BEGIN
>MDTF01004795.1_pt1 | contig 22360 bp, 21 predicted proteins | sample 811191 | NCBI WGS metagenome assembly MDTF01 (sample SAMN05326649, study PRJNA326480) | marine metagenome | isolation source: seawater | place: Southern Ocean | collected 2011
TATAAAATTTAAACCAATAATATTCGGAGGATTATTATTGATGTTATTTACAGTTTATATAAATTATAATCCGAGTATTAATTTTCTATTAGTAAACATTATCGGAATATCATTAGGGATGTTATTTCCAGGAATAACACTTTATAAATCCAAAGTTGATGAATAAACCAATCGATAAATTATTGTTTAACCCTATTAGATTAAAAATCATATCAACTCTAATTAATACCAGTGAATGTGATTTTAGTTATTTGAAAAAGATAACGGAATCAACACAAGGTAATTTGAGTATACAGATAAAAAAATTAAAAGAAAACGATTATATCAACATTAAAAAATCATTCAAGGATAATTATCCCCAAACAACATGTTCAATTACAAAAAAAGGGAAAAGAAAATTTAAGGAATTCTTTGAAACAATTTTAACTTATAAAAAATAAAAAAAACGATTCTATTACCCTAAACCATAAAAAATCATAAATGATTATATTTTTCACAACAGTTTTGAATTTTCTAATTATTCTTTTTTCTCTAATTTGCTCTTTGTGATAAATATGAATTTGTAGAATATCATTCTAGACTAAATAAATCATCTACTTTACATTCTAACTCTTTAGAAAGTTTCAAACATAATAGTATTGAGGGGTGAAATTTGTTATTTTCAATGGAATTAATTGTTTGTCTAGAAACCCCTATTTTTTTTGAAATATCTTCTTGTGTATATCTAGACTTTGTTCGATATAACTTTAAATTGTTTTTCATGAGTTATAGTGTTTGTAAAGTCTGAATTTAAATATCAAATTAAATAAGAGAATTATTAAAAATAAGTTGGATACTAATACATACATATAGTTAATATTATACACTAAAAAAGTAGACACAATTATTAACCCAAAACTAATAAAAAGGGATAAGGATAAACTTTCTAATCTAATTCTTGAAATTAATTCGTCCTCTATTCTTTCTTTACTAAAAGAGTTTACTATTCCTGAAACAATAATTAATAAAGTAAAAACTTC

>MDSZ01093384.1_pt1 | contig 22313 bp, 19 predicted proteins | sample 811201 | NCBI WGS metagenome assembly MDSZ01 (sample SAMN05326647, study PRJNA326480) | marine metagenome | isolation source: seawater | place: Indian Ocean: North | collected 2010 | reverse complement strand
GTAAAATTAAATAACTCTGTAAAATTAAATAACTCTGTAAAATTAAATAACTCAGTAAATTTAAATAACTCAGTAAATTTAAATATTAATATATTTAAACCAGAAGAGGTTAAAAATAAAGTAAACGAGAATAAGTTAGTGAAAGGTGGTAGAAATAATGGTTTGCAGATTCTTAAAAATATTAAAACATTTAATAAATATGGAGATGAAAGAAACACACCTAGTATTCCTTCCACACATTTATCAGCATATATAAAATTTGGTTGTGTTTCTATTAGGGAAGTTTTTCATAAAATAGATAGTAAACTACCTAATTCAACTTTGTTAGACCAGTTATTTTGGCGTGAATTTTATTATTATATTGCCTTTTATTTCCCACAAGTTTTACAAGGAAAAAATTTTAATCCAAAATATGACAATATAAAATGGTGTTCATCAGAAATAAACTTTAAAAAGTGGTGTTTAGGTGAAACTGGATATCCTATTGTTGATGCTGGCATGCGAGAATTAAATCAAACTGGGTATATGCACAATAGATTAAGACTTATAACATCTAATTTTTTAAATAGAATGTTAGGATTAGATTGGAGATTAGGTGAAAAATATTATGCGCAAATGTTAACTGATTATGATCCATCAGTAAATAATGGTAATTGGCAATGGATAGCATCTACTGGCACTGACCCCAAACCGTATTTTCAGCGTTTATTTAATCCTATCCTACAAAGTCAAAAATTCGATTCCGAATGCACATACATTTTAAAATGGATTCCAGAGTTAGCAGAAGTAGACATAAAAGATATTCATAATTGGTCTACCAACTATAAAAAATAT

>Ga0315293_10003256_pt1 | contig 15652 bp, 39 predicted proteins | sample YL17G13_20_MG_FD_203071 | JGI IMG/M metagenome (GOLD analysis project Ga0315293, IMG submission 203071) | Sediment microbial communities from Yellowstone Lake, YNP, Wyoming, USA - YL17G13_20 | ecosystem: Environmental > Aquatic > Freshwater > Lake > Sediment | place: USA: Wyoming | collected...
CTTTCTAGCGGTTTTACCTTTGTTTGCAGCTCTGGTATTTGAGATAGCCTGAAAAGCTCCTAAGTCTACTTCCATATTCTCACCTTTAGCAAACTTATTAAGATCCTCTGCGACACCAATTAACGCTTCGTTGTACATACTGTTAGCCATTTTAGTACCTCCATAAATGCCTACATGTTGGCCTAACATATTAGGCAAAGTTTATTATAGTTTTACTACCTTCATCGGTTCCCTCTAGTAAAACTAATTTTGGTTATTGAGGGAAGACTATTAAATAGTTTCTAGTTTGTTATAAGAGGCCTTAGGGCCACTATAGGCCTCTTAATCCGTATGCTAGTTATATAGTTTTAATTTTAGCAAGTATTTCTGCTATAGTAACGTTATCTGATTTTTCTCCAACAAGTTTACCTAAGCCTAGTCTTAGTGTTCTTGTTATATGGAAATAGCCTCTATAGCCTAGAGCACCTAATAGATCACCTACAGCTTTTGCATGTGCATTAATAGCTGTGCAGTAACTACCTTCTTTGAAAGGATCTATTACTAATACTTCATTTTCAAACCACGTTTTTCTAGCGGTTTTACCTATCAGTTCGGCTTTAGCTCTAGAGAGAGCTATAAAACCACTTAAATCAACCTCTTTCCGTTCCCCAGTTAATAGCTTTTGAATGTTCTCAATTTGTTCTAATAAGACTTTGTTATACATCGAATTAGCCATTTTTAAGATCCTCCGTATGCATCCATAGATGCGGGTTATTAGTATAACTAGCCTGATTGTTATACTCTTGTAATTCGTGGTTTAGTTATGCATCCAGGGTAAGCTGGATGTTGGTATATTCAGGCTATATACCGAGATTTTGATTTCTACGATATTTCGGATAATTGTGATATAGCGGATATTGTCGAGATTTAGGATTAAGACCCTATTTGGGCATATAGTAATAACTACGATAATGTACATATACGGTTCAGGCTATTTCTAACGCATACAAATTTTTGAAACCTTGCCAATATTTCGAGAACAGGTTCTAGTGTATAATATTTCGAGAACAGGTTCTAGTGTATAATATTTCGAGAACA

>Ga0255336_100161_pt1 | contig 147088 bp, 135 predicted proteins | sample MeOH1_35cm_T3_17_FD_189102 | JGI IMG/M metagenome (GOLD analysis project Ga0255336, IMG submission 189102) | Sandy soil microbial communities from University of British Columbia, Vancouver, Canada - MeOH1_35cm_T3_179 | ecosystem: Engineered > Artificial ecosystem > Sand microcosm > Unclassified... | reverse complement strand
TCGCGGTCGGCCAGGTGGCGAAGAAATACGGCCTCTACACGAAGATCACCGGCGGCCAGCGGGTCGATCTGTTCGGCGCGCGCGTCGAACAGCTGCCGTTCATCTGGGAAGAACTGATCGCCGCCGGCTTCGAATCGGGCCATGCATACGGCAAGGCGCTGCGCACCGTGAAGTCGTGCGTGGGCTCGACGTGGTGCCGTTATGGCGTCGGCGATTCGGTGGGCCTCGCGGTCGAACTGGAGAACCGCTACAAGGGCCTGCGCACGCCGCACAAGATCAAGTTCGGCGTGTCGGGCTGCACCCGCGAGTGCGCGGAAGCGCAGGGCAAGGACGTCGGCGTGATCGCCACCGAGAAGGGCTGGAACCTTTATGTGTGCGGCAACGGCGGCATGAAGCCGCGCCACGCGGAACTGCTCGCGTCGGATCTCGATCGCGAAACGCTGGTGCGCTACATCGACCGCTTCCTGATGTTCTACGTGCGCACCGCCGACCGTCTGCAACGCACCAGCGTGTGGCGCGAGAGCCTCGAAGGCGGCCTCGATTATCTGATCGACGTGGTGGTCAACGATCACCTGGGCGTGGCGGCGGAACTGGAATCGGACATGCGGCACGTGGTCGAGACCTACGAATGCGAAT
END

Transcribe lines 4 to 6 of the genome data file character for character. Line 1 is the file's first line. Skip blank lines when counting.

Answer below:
GTAAAATTAAATAACTCTGTAAAATTAAATAACTCTGTAAAATTAAATAACTCAGTAAATTTAAATAACTCAGTAAATTTAAATATTAATATATTTAAACCAGAAGAGGTTAAAAATAAAGTAAACGAGAATAAGTTAGTGAAAGGTGGTAGAAATAATGGTTTGCAGATTCTTAAAAATATTAAAACATTTAATAAATATGGAGATGAAAGAAACACACCTAGTATTCCTTCCACACATTTATCAGCATATATAAAATTTGGTTGTGTTTCTATTAGGGAAGTTTTTCATAAAATAGATAGTAAACTACCTAATTCAACTTTGTTAGACCAGTTATTTTGGCGTGAATTTTATTATTATATTGCCTTTTATTTCCCACAAGTTTTACAAGGAAAAAATTTTAATCCAAAATATGACAATATAAAATGGTGTTCATCAGAAATAAACTTTAAAAAGTGGTGTTTAGGTGAAACTGGATATCCTATTGTTGATGCTGGCATGCGAGAATTAAATCAAACTGGGTATATGCACAATAGATTAAGACTTATAACATCTAATTTTTTAAATAGAATGTTAGGATTAGATTGGAGATTAGGTGAAAAATATTATGCGCAAATGTTAACTGATTATGATCCATCAGTAAATAATGGTAATTGGCAATGGATAGCATCTACTGGCACTGACCCCAAACCGTATTTTCAGCGTTTATTTAATCCTATCCTACAAAGTCAAAAATTCGATTCCGAATGCACATACATTTTAAAATGGATTCCAGAGTTAGCAGAAGTAGACATAAAAGATATTCATAATTGGTCTACCAACTATAAAAAATAT

>Ga0315293_10003256_pt1 | contig 15652 bp, 39 predicted proteins | sample YL17G13_20_MG_FD_203071 | JGI IMG/M metagenome (GOLD analysis project Ga0315293, IMG submission 203071) | Sediment microbial communities from Yellowstone Lake, YNP, Wyoming, USA - YL17G13_20 | ecosystem: Environmental > Aquatic > Freshwater > Lake > Sediment | place: USA: Wyoming | collected...
CTTTCTAGCGGTTTTACCTTTGTTTGCAGCTCTGGTATTTGAGATAGCCTGAAAAGCTCCTAAGTCTACTTCCATATTCTCACCTTTAGCAAACTTATTAAGATCCTCTGCGACACCAATTAACGCTTCGTTGTACATACTGTTAGCCATTTTAGTACCTCCATAAATGCCTACATGTTGGCCTAACATATTAGGCAAAGTTTATTATAGTTTTACTACCTTCATCGGTTCCCTCTAGTAAAACTAATTTTGGTTATTGAGGGAAGACTATTAAATAGTTTCTAGTTTGTTATAAGAGGCCTTAGGGCCACTATAGGCCTCTTAATCCGTATGCTAGTTATATAGTTTTAATTTTAGCAAGTATTTCTGCTATAGTAACGTTATCTGATTTTTCTCCAACAAGTTTACCTAAGCCTAGTCTTAGTGTTCTTGTTATATGGAAATAGCCTCTATAGCCTAGAGCACCTAATAGATCACCTACAGCTTTTGCATGTGCATTAATAGCTGTGCAGTAACTACCTTCTTTGAAAGGATCTATTACTAATACTTCATTTTCAAACCACGTTTTTCTAGCGGTTTTACCTATCAGTTCGGCTTTAGCTCTAGAGAGAGCTATAAAACCACTTAAATCAACCTCTTTCCGTTCCCCAGTTAATAGCTTTTGAATGTTCTCAATTTGTTCTAATAAGACTTTGTTATACATCGAATTAGCCATTTTTAAGATCCTCCGTATGCATCCATAGATGCGGGTTATTAGTATAACTAGCCTGATTGTTATACTCTTGTAATTCGTGGTTTAGTTATGCATCCAGGGTAAGCTGGATGTTGGTATATTCAGGCTATATACCGAGATTTTGATTTCTACGATATTTCGGATAATTGTGATATAGCGGATATTGTCGAGATTTAGGATTAAGACCCTATTTGGGCATATAGTAATAACTACGATAATGTACATATACGGTTCAGGCTATTTCTAACGCATACAAATTTTTGAAACCTTGCCAATATTTCGAGAACAGGTTCTAGTGTATAATATTTCGAGAACAGGTTCTAGTGTATAATATTTCGAGAACA